How do I get vivid colors?

Discussion in 'Photography Beginners' Forum' started by iluvphotography, Jul 4, 2008.

  1. iluvphotography

    iluvphotography TPF Noob!

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    I look at all of the professional photographers photos and they all look so sharp and colors are so vivid. But no matter what I do I can never get images so sharp and vivid. What do I do wrong? I even work on them on PS but still not the same!! Is it my camera? Is it the lense?? The setting? Combination of everything??
     
  2. Senor Hound

    Senor Hound TPF Noob!

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    Well, without having an actual photo to show us, we can only guess as to what you're having issues with. A lot is shot selection. The earth gives naturally bright colors and long-time photographers will understand this and shoot these dynamic subjects. Also is the equipment, though I don't like to think this has as much of an effect as many think it does (an L lens does not make your photos better automatically, IMO). Internal settings may have something to do with it. Try a color setting in-camera that has more saturation. Also, just because you work on them in Photoshop doesn't mean you're doing the same things a pro can do. This is no offense to your skills, but there are so many ways to get something done in PS, that it takes YEARS of learning before you know how to get exactly what you want out of it.

    I'm just a beginner, so I don't speak from experience. I have, however, asked this same question, and these are the answers I've gotten. The only way to get your photos to look like a professional is practice, trial and error if you will. But the cool thing is this forum can really help speed the process along by telling you what you're lacking in and what you're doing well with. Just be happy with what you have for now, realize professionals took YEARS to get to be as good as they are, and that you will be amazing some day with enough determination and practice.

    BTW, if it makes you feel any better, I have the same problem you do. My photos look dingy and ugly, IMO. The best advice I got (I have problems following it) is to be patient with myself and remember to have fun.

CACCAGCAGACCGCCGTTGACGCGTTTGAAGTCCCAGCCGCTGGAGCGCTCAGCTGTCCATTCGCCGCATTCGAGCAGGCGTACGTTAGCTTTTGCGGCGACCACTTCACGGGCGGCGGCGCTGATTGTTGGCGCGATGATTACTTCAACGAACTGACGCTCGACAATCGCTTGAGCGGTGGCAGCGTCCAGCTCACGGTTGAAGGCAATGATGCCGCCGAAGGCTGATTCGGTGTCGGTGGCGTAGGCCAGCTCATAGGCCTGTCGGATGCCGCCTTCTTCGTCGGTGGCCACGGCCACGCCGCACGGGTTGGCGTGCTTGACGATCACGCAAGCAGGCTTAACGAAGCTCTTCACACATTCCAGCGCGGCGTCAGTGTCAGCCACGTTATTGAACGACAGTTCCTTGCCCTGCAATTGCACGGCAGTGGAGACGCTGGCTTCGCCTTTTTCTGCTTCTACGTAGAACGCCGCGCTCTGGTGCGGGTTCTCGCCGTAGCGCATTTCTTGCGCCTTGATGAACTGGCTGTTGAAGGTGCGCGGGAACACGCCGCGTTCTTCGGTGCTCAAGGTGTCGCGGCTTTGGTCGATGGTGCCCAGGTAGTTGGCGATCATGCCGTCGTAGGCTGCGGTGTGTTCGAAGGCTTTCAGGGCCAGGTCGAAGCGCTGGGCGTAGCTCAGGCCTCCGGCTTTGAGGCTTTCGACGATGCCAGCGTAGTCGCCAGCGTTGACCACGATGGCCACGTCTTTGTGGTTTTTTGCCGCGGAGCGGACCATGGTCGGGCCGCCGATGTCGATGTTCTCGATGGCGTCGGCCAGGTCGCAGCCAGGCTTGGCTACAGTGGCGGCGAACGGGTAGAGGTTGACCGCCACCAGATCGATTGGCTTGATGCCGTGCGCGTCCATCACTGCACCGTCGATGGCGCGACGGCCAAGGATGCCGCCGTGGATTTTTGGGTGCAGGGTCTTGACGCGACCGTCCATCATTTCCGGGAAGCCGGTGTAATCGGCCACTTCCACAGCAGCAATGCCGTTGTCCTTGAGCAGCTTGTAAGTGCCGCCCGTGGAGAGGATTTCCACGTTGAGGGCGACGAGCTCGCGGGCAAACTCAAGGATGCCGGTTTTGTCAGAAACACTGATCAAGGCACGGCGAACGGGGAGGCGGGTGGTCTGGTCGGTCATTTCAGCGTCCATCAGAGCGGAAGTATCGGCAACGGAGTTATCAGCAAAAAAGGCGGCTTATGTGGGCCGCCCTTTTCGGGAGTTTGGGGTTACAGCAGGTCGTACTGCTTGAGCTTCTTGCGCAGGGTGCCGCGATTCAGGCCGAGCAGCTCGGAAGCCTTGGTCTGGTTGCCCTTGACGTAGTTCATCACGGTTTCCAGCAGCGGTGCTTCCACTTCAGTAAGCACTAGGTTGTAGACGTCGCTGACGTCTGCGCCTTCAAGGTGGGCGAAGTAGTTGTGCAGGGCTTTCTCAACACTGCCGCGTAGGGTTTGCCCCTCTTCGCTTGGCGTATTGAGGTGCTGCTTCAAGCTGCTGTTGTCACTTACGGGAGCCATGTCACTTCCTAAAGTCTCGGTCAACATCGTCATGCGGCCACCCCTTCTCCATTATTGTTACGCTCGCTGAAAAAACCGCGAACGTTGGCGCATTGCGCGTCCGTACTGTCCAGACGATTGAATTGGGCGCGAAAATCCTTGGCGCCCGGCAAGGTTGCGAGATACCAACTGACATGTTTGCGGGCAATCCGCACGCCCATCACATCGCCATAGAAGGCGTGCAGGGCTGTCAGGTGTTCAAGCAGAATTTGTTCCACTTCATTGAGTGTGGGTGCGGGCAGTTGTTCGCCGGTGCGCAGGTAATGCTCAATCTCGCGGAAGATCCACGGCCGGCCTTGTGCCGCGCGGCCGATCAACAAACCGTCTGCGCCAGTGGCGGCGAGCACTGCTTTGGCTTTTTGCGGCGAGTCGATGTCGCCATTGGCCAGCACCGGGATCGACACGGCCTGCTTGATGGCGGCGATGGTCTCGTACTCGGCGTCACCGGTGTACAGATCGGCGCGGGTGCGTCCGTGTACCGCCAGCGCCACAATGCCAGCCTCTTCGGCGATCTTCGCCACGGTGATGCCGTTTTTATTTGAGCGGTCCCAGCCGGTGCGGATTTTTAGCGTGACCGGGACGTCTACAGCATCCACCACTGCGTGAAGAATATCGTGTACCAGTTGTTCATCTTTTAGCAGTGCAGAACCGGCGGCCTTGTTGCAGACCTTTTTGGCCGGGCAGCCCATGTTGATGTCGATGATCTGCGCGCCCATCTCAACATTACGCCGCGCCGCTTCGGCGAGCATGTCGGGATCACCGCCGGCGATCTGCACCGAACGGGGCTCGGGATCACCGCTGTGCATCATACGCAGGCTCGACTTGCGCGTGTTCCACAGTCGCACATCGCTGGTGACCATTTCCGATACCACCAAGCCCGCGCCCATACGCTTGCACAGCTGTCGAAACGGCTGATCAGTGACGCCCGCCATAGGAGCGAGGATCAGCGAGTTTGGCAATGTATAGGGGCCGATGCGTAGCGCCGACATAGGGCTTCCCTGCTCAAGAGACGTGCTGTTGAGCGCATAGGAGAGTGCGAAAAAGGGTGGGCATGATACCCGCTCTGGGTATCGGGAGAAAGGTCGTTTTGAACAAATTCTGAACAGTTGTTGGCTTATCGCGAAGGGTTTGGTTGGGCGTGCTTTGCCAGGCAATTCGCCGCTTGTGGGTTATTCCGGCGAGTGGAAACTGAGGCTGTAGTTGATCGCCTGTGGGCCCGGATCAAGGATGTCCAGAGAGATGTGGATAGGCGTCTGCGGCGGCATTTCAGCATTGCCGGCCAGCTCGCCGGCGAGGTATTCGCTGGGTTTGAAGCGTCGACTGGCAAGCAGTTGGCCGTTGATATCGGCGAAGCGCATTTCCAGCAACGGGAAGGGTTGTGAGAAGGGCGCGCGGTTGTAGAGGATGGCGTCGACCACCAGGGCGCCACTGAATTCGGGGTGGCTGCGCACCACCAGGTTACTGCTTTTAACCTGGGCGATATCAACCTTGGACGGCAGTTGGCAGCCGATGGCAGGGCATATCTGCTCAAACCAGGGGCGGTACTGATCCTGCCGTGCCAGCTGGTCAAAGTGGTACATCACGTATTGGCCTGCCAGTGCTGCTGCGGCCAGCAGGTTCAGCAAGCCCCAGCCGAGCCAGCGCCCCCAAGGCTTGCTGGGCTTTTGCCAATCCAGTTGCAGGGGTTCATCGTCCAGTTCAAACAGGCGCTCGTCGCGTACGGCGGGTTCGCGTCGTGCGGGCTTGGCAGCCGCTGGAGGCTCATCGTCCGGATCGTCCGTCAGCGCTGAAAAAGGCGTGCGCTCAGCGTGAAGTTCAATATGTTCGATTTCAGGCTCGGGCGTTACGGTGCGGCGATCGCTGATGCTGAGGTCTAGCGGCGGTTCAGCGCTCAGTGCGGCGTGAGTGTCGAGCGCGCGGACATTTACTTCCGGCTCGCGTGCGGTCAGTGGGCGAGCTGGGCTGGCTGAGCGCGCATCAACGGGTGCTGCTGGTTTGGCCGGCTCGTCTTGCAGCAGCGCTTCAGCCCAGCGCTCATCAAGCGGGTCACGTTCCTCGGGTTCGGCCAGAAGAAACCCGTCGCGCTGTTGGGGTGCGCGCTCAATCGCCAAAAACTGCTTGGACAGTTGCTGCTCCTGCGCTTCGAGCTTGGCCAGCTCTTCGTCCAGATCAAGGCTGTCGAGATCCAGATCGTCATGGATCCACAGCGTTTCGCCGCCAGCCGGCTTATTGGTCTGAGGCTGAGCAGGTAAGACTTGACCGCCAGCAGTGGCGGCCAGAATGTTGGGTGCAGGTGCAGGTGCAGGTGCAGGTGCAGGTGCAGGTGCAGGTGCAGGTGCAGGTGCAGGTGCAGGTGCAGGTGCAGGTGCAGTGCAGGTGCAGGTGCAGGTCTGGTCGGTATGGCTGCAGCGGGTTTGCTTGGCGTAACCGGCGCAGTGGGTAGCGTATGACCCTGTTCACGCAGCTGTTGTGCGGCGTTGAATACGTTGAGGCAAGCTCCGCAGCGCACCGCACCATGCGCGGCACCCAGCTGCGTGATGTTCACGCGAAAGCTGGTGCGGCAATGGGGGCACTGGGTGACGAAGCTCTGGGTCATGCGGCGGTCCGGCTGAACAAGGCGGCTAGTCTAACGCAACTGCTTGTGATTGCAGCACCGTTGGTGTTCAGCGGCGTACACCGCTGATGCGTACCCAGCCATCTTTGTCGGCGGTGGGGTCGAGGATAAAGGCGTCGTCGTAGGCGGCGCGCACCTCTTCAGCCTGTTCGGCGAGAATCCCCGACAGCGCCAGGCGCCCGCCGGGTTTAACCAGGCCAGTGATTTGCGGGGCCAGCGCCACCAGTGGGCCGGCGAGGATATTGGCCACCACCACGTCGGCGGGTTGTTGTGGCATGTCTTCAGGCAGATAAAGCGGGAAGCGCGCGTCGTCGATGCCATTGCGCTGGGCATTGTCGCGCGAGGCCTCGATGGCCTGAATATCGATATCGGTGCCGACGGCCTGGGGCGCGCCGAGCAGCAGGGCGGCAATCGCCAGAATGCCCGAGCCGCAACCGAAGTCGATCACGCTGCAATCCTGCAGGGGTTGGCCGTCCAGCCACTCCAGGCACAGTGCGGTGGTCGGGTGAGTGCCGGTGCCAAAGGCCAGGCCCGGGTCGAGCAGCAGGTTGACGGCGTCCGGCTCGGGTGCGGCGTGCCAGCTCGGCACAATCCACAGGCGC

3. iluvphotography

    iluvphotography TPF Noob!

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    What do you mean by the above comment? How do I do this?
     
  4. Senor Hound

    Senor Hound TPF Noob!

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    Well, your camera should have a menu to it, like so:

    [​IMG]

    On the second menu, there should be a setting that says, "Picture Style," like so:

    [​IMG]

    Fom the picture style menu (don't have a picture of it), you should be able to increase a number of things, including saturation (which is how bright your colors look).

    I hope this helps. BTW, these images were blatantly ripped off of dpreview.com. I give credit to them, as they are good source of info.
     
  5. tirediron

    tirediron Watch the Birdy! Staff Member Supporting Member

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    Some good info from Senor Hound, additionally I will add two important items. One is time of day; when the sun is lower in the sky (early morning, late afternoon) is usually better light with less harsh shadow than mid-day. Additionally, filters are very important. Out of door shots almost always benefit from the use of a polarizing filter to reduce reflection and increase saturation, especially in blue skies. Graduated neutral density filters also help; they are especially good at preventing blown skies.
     
  6. Garbz

    Garbz No longer a newbie, moving up!

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    It's a combination of everything really. I will rank my opinion in order from most important to least important.

    1. Understanding compositional elements that make a scene look vivid. (Think of a Winter forest compared to an Autumn forest)
    2. Understanding how contrast comes about, and many of the things Senior Hound has already mentioned.
    3. Understanding how to get where you want in post processing. You can teach an old dog new tricks. For instance rather than play with hue/saturation or contrast, duplicate the image on a new layer and change the opacity to 20% and the blending mode to overlay. That gives a similar effect but a very different final image to cranking the contrast and saturation. It's a different form of vivid, won't suit all images, but is a god send in others.
    4. A good lens and knowledge how to use it. Flare can totally destroy the dynamics of a cheap lens. Use a lens hood. If you have a good multicoated lens then you can shoot into the sun to create flare without sacrificing contrast or colour.
    5. Camera. Least important. Mentioned because someone will complain if I don't, but I have seen fantastic images come from a 350D that a certain acquaintance of mine with a 5D can only one day dream to achieve.
     
  7. Battou

    Battou No longer a newbie, moving up!

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    Actually early morning sunlight can be worse than mid day sun as far as harsh light goes. Shadow cast can be more dramadic and harder to compensate. I prefer to shoot under overcast skyes (usually around Late morning or midday) for best color and shadow cast my self.
     

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